Science of sleeping in a cool room

The science of sleeping in a cool room

Research tells us that turning up the thermostat in your bedroom can seriously affect your sleep quality

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Why sleep experts want you to sleep in a cool room

[toc] Summer is not something everyone happily anticipates. If you live in a tropical area, you know the struggles of staying cool on a hot summer night.

Many people would keep their air-conditioning unit running throughout the night while others would take a cold bath before going to bed. Why does the body find trouble getting a good night’s sleep in a warm environment? What is the science behind sleeping in a cold room?

Before going through the benefits of sleeping in a cold room, one compelling question needs to be answered: why do we need sufficient sleep? The Harvard Medical School warns against the short- and long-term impact of lack of sleep.

“In the short term, a lack of adequate sleep can affect judgment, mood, ability to learn and retain information, and may increase the risk of serious accidents and injury. In the long term, chronic sleep deprivation may lead to a host of health problems including obesity, diabetes, cardiovascular disease, and even early mortality.”

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How long should you be sleeping each night?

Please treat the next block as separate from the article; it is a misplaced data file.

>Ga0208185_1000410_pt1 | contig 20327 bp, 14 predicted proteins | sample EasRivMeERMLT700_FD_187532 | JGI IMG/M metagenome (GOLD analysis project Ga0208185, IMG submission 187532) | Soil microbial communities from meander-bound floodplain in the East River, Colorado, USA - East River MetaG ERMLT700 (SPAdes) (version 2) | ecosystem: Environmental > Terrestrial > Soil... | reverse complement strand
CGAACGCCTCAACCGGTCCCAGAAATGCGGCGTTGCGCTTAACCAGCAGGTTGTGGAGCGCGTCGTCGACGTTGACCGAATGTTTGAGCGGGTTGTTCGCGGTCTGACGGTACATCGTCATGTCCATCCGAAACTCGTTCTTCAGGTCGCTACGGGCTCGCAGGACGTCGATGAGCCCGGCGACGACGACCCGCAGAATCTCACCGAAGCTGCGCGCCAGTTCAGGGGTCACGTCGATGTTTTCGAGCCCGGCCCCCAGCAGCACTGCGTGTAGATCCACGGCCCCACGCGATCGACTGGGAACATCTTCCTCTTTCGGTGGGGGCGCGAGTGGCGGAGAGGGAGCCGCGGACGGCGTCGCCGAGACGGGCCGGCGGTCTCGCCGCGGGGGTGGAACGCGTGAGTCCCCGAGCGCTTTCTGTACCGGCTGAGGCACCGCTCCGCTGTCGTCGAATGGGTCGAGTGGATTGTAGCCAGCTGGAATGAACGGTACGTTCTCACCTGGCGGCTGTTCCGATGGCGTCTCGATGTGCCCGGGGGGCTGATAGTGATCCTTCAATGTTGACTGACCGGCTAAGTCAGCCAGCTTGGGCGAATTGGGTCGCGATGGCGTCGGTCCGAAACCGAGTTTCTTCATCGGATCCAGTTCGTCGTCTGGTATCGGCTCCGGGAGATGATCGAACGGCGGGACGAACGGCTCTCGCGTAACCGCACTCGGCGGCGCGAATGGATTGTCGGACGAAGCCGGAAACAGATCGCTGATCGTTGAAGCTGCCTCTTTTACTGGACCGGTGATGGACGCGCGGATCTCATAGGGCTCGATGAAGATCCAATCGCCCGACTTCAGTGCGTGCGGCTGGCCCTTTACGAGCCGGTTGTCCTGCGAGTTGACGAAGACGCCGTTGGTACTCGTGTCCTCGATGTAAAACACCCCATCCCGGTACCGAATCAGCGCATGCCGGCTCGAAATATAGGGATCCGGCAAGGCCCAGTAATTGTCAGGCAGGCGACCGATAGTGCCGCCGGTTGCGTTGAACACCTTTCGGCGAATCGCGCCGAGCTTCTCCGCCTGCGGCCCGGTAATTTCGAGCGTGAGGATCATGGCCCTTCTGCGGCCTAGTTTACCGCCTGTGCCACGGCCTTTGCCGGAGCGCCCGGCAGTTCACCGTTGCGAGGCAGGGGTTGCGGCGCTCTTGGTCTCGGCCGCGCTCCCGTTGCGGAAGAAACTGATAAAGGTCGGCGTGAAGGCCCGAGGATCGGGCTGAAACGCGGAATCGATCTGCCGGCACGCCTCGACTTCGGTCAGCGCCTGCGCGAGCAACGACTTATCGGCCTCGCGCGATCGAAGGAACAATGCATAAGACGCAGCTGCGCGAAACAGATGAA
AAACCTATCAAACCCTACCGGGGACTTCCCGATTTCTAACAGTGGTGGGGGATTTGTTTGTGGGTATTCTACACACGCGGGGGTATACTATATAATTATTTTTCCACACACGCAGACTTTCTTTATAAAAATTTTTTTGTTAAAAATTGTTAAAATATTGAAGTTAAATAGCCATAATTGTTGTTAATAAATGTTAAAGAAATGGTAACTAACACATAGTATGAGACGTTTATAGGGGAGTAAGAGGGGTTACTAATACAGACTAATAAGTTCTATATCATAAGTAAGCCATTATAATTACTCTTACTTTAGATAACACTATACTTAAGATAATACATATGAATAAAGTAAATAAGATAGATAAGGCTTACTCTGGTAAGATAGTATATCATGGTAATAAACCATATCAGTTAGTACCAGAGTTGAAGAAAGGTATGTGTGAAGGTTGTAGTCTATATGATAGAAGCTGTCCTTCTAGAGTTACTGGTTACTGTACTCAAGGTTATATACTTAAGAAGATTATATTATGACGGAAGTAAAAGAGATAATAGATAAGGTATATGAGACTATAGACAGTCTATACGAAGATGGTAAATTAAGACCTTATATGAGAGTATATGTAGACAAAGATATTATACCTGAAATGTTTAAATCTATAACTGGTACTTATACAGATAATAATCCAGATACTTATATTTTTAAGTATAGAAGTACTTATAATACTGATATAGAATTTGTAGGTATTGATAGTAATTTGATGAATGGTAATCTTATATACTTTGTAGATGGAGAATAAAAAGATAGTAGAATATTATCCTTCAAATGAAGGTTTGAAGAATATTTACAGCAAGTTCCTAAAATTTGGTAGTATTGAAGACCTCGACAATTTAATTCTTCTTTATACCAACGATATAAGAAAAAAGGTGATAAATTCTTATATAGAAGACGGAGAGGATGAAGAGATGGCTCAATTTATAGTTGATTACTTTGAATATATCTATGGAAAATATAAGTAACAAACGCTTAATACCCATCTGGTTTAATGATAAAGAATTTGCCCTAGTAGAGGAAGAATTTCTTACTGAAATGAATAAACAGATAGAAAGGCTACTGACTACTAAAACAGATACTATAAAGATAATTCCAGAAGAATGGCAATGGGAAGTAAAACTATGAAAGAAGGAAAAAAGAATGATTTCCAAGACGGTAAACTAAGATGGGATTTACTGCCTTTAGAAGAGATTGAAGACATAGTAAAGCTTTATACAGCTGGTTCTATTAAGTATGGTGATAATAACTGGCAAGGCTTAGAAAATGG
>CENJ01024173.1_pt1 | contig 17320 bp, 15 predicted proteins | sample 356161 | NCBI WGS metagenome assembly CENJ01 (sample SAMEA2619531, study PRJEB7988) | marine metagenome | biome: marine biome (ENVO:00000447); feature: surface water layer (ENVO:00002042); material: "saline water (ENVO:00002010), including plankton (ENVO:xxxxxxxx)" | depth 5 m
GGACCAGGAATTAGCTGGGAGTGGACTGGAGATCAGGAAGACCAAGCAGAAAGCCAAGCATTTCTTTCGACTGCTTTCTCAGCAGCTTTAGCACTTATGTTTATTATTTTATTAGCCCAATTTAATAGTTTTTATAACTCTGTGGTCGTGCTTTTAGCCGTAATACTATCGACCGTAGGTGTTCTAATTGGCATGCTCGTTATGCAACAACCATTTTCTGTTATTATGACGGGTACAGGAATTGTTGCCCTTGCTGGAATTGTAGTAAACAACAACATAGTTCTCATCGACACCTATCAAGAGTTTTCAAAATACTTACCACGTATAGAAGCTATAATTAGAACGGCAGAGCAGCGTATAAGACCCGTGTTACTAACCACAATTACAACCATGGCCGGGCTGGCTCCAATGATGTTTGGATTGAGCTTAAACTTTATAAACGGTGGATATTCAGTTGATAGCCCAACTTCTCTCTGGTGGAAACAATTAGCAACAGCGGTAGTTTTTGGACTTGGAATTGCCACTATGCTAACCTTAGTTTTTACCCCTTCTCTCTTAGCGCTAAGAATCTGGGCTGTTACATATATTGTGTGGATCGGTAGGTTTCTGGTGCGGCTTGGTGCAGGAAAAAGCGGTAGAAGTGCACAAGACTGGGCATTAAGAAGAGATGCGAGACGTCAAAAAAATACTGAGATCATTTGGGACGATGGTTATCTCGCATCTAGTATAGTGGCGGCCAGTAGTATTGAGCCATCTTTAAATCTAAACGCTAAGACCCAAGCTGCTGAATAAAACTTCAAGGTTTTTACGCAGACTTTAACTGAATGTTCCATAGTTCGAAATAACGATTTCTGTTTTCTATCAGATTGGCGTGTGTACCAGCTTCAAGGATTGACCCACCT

People require different sleep durations based on their unique physiological needs. Some people need at least eight hours of uninterrupted zzz’s while others already feel energized after six hours of sleep.

The National Sleep Foundation provides a general recommendation for appropriate sleep ranges across age groups. Teenagers, aged 14 to 17, should get eight to 10 hours of sleep each night; adults (18-64) must sleep for seven to nine hours; and older adults (65 and above) are advised a sleep from seven to eight hours.

What stops you from getting quality sleep?

Your sleep problems can be due to a number of symptoms. You may have an underlying medical condition that causes your insomnia or sleeplessness. People who have unhealthy lifestyles, such as consuming too much calories and/or caffeinated products, may have trouble dozing off.

Your sleeping environment also has a role. Your mattress may be giving you muscle pain or the clutter in your bedroom may be causing stress. There’s also the case of room temperatures. A poorly ventilated and humid room may be keeping you up all night.

Why sleep in a cool bedroom?

No one is truly free from the risk of sleep disorders. A healthy adult can still suffer from short-term insomnia, or trouble sleeping for a few days, because of stress or an uncomfortable sleeping environment.

For optimal sleep, specialists recommend a room temperature of between 60 and 67 degrees Fahrenheit. During the onset of sleep, you become disengaged from your surroundings and your body temperature drops.

Sleeping in a cool environment helps facilitate sleep at this stage. Turning the thermostat below 54 degrees or above 75 degrees can cause sleep disruptions.

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“About one to one and a half hours before falling asleep, the body starts to lose heat from its central core and that brings increased feelings of tiredness in normal healthy adults.

These physiological changes happen well before going to bed and may be occurring before people realise them,” according to Dr. Cameron Van den Heuvel of the University of South Australia.